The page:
noun, plural far·ra·goes.
- farquhar islands,
- farquhar, george,
- farragut, david,
- farragut, david glasgow,
- farrakhan, louis
Origin of farrago
Examples from the Web for farrago
For stars, though, the fall of the comedy auteur means that the margin of error between a hit and a farrago is razor thin.The Trials of ‘Tammy’: Stop Policing Melissa McCarthy’s Body|Teo Bugbee|July 7, 2014|DAILY BEAST
Is it all being filtered before we get to witness this farrago in action?Malaysia’s Sinister Timeline for Flight 370 Unravels|Clive Irving|March 18, 2014|DAILY BEAST
The Italian election was a farrago of farce and consequence that reaches far beyond the Alps and the Apennines.The United States Can’t Insulate Itself From Euro Politics|Robert Shrum|February 28, 2013|DAILY BEAST
Cursorily examined, the Shan Hai King is a farrago of falsehood; read with intelligence, it is a mine of historical wealth.Mythical Monsters|Charles Gould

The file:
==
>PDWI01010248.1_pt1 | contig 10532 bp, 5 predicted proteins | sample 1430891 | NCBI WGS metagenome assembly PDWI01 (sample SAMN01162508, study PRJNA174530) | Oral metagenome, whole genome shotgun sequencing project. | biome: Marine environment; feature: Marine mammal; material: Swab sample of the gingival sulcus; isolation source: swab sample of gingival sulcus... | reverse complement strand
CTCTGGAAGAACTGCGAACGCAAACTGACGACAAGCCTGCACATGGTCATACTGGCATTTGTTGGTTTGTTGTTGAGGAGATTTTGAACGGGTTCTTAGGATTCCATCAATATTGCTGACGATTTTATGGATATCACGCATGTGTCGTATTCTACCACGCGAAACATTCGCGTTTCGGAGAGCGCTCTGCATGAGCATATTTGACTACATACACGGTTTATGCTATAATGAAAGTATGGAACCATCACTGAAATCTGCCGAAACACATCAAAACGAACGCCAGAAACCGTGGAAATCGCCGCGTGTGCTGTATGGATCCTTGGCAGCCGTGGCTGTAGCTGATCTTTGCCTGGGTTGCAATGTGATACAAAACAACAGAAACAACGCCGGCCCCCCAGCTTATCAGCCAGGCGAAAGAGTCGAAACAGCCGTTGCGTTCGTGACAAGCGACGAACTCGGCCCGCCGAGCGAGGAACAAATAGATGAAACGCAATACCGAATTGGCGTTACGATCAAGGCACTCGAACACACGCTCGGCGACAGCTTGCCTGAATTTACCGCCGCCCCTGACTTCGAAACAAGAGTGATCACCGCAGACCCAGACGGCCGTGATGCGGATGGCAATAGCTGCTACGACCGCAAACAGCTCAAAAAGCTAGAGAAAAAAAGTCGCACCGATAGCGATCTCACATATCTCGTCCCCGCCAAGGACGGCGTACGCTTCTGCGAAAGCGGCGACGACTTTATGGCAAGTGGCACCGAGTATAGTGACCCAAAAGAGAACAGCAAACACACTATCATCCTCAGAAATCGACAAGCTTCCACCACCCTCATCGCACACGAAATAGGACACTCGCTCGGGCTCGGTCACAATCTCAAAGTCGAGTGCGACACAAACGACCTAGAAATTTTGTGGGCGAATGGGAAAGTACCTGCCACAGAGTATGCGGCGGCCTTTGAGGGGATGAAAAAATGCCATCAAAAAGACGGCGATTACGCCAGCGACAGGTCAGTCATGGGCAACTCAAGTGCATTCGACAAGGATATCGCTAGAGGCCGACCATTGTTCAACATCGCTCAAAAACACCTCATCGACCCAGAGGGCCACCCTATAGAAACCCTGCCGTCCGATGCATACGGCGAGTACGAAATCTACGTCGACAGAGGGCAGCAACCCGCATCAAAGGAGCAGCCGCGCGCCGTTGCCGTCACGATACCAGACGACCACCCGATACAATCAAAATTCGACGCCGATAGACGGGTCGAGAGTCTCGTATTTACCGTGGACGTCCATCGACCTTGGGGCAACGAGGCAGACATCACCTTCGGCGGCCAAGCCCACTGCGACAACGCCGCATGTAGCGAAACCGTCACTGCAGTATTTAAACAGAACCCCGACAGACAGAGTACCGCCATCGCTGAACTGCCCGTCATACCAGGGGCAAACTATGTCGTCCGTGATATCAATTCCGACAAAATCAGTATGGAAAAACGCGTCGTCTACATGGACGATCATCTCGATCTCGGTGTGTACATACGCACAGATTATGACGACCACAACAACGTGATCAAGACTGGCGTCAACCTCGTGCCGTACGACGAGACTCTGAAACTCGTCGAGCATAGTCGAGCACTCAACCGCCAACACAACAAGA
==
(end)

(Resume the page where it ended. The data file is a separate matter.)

She was afflicted with none of the complex psychology which makes the Western woman's life a farrago of intricate inhibitions.Command|William McFee
Is it the Theological hodge-podge, the farrago of all the religions, which believe in the Gospel?Two Addresses|Nicholas Rigby
Inside the cage Professor Farrago was seated, his spectacled eyes fixed on the row of pies.In Search of the Unknown|Robert W. Chambers
Dr. Maitland considers Pylades and Corinna "a farrago of low rubbish, utterly beneath criticism."
noun plural -gos or -goes
Word Origin for farrago
1630s, from Latin farrago "medley, mix of grains for animal feed," from far "grain" (see barley).